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Piracy Movies Your Rights Online

The Avengers: Why Pirates Failed To Prevent a Box Office Record 663

Posted by Soulskill
from the you-wouldn't-download-an-angry-green-dude dept.
TheGift73 sends this excerpt from TorrentFreak: "Despite the widespread availability of pirated releases, The Avengers just scored a record-breaking $200 million opening weekend at the box office. While some are baffled to see that piracy failed to crush the movie's profits, it's really not that surprising. Claiming a camcorded copy of a movie seriously impacts box office attendance is the same as arguing that concert bootlegs stop people from seeing artists on stage. ... Of all the people who downloaded a pirate copy of the film about 20% came from the U.S. This means that roughly 100,000 Americans have downloaded a copy online through BitTorrent. Now, IF all these people bought a movie ticket instead then box office revenue would be just 0.5% higher. Not much of an impact, and even less when you consider that these 'pirates' do not all count as a lost sale."
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The Avengers: Why Pirates Failed To Prevent a Box Office Record

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  • by kiwimate (458274) on Tuesday May 08, 2012 @01:06PM (#39930905) Journal

    Well, according to the article, and the summary too, actually, about 0.5%, maximum. But the article goes on to say this is in the U.S.

    But does this mean that piracy is not an issue for the movie industry at all? Well not so fast.

    A recent study showed that the US box office is not suffering from movie piracy, but that there is a detrimental effect on international box office figures. The researchers attribute this impact to the wide release gaps, which sometimes result in a high quality DVD copy being available on pirate sites while a movie is still showing in theaters.

  • by Moheeheeko (1682914) on Tuesday May 08, 2012 @01:11PM (#39931013)
    The midnight show here was sold out, and they had it running on EVERY screen in the place for the midnight show, and then went to sell out for the rest of the weekend.
  • by Anonymous Coward on Tuesday May 08, 2012 @01:36PM (#39931419)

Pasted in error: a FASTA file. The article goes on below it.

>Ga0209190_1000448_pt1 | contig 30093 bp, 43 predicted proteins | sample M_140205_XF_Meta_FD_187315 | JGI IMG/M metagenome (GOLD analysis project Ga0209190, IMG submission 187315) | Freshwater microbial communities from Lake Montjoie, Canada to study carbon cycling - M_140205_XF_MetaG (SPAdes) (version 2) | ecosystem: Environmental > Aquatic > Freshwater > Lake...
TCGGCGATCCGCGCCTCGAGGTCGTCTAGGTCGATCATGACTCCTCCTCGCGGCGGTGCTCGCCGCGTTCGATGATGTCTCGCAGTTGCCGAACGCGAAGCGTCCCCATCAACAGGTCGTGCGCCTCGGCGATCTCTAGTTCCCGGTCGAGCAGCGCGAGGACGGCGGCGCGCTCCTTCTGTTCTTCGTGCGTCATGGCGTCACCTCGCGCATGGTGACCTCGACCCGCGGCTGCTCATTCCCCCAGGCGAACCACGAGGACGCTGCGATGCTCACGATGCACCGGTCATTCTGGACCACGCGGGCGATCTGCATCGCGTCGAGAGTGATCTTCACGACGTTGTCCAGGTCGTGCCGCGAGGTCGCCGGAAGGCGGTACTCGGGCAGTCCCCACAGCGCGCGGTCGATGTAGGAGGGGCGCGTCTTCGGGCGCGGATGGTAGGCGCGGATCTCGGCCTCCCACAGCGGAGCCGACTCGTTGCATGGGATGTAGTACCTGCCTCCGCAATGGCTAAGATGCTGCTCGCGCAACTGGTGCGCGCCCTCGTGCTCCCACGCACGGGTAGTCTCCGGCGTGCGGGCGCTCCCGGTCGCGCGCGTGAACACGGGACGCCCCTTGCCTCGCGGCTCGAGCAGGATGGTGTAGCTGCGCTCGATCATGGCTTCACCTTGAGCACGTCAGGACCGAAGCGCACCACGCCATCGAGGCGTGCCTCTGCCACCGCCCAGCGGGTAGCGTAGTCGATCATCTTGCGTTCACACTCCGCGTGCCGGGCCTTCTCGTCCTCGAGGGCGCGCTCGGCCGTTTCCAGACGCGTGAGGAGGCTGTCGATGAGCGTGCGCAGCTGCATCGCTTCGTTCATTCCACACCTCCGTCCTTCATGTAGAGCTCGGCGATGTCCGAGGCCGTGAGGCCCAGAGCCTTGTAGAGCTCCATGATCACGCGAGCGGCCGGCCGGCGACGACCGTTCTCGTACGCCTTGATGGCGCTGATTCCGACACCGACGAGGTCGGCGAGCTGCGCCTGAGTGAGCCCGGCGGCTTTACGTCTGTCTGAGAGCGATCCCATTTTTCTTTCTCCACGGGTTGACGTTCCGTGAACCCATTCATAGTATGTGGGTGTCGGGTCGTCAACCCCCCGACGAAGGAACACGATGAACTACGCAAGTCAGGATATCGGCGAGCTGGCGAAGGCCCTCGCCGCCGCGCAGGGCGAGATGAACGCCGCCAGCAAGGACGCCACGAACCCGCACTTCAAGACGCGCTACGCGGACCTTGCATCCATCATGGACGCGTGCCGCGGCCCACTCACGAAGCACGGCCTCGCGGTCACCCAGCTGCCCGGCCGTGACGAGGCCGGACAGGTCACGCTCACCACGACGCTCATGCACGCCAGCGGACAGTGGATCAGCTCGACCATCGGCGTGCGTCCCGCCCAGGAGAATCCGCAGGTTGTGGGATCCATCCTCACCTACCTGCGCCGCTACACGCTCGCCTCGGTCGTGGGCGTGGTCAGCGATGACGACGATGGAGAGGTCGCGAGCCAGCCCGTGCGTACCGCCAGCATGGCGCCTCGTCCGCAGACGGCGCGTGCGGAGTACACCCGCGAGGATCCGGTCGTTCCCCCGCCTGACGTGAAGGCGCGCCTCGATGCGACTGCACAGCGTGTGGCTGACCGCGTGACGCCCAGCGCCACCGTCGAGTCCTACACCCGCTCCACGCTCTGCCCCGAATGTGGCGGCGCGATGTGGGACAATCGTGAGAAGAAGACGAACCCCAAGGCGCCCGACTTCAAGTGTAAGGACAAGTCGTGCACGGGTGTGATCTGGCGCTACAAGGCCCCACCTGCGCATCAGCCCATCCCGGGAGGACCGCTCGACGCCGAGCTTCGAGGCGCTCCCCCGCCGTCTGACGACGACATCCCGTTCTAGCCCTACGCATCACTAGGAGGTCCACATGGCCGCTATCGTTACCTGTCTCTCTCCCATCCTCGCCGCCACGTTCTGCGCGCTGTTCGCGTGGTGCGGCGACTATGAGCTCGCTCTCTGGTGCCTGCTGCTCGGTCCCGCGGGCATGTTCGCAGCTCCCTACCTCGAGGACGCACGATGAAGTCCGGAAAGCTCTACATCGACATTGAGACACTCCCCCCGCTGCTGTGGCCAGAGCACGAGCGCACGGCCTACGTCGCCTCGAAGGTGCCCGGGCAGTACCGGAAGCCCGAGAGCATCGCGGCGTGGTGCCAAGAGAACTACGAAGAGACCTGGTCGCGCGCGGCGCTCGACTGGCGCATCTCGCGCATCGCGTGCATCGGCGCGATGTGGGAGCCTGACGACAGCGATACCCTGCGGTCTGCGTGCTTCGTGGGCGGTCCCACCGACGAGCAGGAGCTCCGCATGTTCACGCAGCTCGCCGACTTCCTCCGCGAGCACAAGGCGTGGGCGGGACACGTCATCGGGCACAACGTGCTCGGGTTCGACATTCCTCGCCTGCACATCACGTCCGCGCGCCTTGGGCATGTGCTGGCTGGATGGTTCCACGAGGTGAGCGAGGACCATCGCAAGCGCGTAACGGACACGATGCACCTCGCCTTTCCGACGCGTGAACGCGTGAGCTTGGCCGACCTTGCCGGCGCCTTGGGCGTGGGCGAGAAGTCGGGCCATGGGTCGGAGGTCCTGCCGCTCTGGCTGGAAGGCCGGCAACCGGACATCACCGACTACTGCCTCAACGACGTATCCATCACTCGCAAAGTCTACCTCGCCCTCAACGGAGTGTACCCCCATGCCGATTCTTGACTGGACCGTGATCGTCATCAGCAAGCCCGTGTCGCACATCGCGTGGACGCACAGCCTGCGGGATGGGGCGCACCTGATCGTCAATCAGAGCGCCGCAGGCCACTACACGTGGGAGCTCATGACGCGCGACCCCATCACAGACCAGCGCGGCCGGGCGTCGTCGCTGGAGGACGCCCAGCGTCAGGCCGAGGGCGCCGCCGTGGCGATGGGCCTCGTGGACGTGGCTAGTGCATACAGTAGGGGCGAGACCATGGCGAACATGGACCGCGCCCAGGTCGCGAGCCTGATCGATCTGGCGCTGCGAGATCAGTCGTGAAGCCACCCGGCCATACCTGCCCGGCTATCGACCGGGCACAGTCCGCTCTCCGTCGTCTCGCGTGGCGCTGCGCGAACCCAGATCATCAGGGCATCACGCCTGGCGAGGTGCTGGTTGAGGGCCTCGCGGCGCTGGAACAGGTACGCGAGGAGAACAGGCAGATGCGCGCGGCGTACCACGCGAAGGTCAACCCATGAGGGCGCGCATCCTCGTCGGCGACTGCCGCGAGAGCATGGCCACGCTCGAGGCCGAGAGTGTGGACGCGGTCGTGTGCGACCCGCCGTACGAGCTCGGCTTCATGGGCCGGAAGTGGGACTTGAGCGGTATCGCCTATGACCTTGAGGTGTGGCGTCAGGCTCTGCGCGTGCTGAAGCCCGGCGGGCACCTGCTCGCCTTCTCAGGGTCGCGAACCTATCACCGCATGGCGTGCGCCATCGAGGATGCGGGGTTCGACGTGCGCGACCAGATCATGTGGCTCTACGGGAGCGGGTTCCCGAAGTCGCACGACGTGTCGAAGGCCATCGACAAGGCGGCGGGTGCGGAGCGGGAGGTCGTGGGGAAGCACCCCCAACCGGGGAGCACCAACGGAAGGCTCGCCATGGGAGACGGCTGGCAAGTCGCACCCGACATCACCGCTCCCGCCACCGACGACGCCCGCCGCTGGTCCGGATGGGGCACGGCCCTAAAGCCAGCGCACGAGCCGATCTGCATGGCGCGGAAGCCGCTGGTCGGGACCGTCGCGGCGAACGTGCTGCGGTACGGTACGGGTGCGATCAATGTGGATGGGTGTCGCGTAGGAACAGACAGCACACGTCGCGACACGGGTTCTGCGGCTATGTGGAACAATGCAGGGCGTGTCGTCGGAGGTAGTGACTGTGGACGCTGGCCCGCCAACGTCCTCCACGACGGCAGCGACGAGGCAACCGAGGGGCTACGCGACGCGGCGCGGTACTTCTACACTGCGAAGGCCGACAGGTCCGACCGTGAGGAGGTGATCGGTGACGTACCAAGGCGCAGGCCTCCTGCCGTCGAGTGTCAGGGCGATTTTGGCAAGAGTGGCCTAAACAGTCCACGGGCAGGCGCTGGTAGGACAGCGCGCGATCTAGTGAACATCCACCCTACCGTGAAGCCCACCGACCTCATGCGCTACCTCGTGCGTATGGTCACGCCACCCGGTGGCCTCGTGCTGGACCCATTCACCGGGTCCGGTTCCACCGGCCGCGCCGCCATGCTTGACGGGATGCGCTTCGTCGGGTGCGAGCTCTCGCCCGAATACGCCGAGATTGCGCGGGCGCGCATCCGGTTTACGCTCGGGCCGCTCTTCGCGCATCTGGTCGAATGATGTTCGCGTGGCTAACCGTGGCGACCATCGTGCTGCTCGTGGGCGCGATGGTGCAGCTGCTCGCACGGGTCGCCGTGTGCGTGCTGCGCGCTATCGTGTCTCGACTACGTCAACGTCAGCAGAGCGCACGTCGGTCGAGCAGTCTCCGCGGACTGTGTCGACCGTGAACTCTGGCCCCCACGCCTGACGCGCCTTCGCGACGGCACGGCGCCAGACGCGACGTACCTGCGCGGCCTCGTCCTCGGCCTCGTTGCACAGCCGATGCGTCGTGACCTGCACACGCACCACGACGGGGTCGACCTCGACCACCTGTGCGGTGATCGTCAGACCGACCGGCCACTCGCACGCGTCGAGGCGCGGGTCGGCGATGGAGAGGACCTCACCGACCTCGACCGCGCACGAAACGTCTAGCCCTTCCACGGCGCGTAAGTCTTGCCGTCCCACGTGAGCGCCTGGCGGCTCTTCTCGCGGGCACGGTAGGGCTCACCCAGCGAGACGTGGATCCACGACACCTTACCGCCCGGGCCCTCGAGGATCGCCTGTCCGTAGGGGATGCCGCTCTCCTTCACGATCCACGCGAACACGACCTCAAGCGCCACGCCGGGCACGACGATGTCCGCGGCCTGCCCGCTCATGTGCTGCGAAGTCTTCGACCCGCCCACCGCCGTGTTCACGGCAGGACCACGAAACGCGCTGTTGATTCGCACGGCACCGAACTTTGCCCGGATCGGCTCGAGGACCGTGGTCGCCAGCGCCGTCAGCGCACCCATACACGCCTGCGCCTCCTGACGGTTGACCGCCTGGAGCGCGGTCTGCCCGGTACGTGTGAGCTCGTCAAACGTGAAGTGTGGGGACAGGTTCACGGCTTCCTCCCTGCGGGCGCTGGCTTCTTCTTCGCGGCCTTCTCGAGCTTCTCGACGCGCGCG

Scarlett Johansson in her cat suit -full screen. [google.com]

    I rest my case.

    Give'm a reason to go to the theater assholes! Then they won't pirate the movies - you fucking dicks!

  • by Yvan256 (722131) on Tuesday May 08, 2012 @02:15PM (#39932103) Homepage Journal

    They're not arguing that there's no loss associated with piracy.

    They're showing real-world numbers that point out that the losses aren't the billions of dollars that the RIAA and MPAA keep associating with piracy.

  • by MobileTatsu-NJG (946591) on Tuesday May 08, 2012 @03:45PM (#39933723)

    It doesn't matter what you call it. Copyright infringement is just the legalese. It's theft.

    No, it isn't, which is why there is a distinction in terms.

  • by eldorel (828471) on Tuesday May 08, 2012 @04:08PM (#39934069)

    Stealing access that you don't have

    You are misusing the word stealing.

    Taking or forcing access to something without permission is trespassing, not theft. ( hence the computer trespass laws )

    Stealing is the removal of property without permission.

    Making a copy of something is not stealing it, as no property is removed.

    Pirating may be wrong or illegal, but it's not stealing.

    And no, pirates are not "stealing the profit from the lost sales".

    Just because the pirate felt that a movie was worth clicking a mouse button, doesn't mean that it would have been worth $20 if the mouse clicking was not an option.

  • by GreatBunzinni (642500) on Tuesday May 08, 2012 @06:07PM (#39935547)

    The thing about Piracy is, the people who pirate are not people who would have paid for it in the first place.

    That isn't totally correct.

    I've spent about 5 years not listening to any music, but a while ago I decided to check out what the bands I knew and liked have been up to in all these years. Some ended, which made me die a bit inside, others kept going without releasing any new album but others actually put out a couple of them.

    So, I've decided to check these new albums.

    One of these bands was The Atomic Bitchwax [theatomicbitchwax.com]. The band recorded a couple albums since I stopped listening to music, and so I set forth to download them. I did that, and on the .rar file which packed the latest album was a small text file which mentioned that the band's entire discography was being sold via download through the band's site. I've checked them out and lo and behold, they were selling a pack with their first 6 albums for 5 dollars. They were also selling the latest album for 5 dollars as well.

    So, I've spent 10 dollars and purchased both of them. Quite nice.

    At least in my case, I've only shelved 10 dollars on music, my only music purchase in the last 5 years, because I've downloaded some mp3 albums and stumbled on a good deal. I may not represent a lot of people, but as I happen to exist then it certainly must mean something. At least now, when I see someone claiming that people who download mp3 don't purchase music, or that music downloads hurt business, I know enough to call it like it is: a load of bullshit.

  • by fuzzyfuzzyfungus (1223518) on Tuesday May 08, 2012 @08:18PM (#39936757) Journal
    De-facto; because the supreme court says so [cornell.edu]. I share your skepticism; but IANAL...

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